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The Sad Truth About Hustle Culture

Let’s admit it: society puts a premium on hard work. Since time immemorial, people have been taught that working long hours leads to moving up the corporate ladder faster. Society has ingrained in our system that you can succeed in life and achieve anything you want, as long as you work hard enough. For decades, the commitment to long hours of hard work and toiling has been celebrated.

Hustle Culture 101.

There have been one too many ways that people are encouraged to keep going, whatever it may take. At one point in our lives, we’ve all heard of these phrases.

“Hard work pays off.”

“No pain, no gain.” 

“Work harder than you think you did yesterday.”

 “Work hard to have a good result.”

“Nothing worth having comes easy.”

But should you?

There’s no question that working hard is important. Oftentimes, it’s a major ingredient in achieving success. But does this mean that the grind should never stop? Is there really a need to glorify work?

Remember: everything that is excessive can be harmful or dangerous. And this rings true to work. Have you ever worked too much to the point that you barely get enough sleep — or worse, you got sick?

Is this you on most nights?

For the past few years, digitalization has rapidly grown. And with this growth, people have exerted more and more effort in their daily work schedule in a bid to accomplish their goals and targets at a speed that matches the digital world that they’ve created around themselves.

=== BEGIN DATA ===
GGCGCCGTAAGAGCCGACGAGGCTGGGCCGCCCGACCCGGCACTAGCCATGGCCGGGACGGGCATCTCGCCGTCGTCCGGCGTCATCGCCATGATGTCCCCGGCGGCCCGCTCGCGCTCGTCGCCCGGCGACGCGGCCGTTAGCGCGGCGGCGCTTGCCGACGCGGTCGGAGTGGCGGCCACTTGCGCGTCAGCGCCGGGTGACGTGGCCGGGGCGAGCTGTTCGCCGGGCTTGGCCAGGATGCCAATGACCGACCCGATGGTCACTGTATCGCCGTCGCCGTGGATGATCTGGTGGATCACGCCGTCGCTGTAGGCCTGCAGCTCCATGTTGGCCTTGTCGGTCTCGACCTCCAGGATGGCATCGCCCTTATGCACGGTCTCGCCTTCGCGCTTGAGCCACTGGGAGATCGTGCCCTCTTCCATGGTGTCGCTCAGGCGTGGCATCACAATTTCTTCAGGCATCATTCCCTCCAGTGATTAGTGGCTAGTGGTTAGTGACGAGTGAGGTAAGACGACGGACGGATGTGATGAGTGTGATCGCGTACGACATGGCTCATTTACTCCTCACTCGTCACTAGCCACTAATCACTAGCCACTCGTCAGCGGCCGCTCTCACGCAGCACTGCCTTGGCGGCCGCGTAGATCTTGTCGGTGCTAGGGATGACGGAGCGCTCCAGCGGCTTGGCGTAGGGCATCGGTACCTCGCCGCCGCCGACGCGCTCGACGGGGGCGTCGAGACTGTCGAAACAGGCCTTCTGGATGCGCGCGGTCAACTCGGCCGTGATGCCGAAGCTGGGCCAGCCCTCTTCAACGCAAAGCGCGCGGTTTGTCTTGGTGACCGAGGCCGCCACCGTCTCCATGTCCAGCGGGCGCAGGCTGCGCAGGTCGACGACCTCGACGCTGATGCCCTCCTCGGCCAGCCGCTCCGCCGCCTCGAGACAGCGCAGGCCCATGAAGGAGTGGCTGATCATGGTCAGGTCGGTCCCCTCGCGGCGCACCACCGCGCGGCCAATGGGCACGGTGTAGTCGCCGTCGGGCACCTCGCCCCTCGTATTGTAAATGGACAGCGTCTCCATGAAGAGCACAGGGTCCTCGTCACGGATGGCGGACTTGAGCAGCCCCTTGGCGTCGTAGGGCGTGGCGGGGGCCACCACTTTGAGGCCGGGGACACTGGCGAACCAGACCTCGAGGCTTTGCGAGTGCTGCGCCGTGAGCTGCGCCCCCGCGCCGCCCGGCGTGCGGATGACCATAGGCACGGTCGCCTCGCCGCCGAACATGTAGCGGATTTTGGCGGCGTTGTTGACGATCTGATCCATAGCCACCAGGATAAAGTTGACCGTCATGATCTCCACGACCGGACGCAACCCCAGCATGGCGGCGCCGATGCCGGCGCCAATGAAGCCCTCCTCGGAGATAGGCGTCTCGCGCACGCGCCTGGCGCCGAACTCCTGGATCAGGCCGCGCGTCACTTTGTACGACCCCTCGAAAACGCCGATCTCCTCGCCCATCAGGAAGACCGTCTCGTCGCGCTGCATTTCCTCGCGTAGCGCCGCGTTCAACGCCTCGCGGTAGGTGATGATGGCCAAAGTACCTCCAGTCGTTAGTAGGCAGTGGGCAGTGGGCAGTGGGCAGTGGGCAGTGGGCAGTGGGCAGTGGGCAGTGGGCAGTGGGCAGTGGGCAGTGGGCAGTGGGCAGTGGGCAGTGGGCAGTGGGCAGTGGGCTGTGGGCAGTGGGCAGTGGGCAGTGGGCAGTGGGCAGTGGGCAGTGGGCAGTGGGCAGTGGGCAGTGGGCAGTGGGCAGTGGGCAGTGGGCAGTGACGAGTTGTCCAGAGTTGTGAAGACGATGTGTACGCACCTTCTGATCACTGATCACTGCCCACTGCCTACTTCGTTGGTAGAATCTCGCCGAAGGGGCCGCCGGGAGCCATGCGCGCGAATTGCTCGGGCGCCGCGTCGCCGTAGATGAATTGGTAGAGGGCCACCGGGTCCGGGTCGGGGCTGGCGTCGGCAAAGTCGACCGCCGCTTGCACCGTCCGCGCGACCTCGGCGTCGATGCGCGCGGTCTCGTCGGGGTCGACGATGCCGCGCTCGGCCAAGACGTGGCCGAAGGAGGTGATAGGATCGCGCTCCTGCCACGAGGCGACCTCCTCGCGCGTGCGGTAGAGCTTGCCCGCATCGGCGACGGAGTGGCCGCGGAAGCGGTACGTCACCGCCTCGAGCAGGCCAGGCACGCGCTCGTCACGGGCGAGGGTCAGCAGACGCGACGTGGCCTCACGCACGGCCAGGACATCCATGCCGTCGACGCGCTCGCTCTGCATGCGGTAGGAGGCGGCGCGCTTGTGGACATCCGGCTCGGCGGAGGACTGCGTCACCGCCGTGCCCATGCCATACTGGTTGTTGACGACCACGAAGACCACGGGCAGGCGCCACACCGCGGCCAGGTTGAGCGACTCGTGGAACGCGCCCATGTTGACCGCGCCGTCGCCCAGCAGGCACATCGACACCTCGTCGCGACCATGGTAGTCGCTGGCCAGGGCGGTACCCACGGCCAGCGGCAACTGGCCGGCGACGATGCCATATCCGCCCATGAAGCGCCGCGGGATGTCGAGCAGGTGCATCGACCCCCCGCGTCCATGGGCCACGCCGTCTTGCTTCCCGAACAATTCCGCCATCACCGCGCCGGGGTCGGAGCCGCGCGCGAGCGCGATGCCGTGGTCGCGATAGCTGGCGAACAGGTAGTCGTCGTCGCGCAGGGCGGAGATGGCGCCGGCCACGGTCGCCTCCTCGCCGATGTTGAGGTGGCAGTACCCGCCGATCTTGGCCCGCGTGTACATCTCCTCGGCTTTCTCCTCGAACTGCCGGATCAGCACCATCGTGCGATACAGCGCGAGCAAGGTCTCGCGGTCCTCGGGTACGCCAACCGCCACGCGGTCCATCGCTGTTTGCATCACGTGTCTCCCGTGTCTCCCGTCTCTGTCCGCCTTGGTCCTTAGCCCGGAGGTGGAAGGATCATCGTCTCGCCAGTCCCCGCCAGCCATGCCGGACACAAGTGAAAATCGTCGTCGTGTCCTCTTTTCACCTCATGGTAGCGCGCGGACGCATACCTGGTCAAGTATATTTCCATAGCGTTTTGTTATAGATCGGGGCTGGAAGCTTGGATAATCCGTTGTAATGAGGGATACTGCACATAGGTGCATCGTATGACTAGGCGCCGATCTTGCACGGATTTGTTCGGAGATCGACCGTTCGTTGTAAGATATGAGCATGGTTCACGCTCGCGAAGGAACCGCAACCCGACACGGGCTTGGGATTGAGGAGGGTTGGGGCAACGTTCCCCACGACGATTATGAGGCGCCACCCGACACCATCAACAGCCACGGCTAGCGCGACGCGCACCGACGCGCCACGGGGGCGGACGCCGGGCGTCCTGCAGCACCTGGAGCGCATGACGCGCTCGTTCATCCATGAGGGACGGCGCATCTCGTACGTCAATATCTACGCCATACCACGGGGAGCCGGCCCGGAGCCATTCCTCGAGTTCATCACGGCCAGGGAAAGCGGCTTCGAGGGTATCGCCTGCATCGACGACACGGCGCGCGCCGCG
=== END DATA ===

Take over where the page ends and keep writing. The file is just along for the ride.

In today’s vocabulary, we call that the “hustle culture”. The grind never stops. It’s all about constant work.

What Exactly Is Hustle Culture?

Hustle culture means constant working. Those who hustle attempt to devote as many hours as possible to work and work alone. It’s a lifestyle with virtually no time outside work.

Should it be, though?

In the world of hustle, the more you work, the more you are celebrated, the more you are idolized.

If there’s one known person who glorifies the hustle, it must be Elon Musk. Sometime in 2018, his tweet became viral when he said: “There are way easier places to work, but nobody ever changed the world on 40 hours a week.”

At one point, the Tesla and SpaceX founder also noted how many hours an individual needs to work a week to change the world. He said: “You need to work about 80 hours to sustain, peaking at 100 hours.” 

Multiple, actually…

And if there’s a place that can easily become a poster ad for hustle culture, it’s gotta be Silicon Valley. It’s the place where work is arguably at the center of everyone’s universe.

And millennials are caught up in this lifestyle, too. A 2020 survey from the Manpower group found that three out of four millennials worked for more than 40 hours a week.

In a nutshell, work becomes life in the hustle culture. 

Work = life

This lifestyle teaches people that the grind – or overworking – is the primary, if not the only way to earn respect. If you’re not putting every possible second of the day into something productive, then you have zero chances to become successful. The more you do, the more valuable you become.

And because of this, hustle culture is synonymous with workaholism, toxic productivity and even burnout culture.

How Social Media Fuels Hustle Culture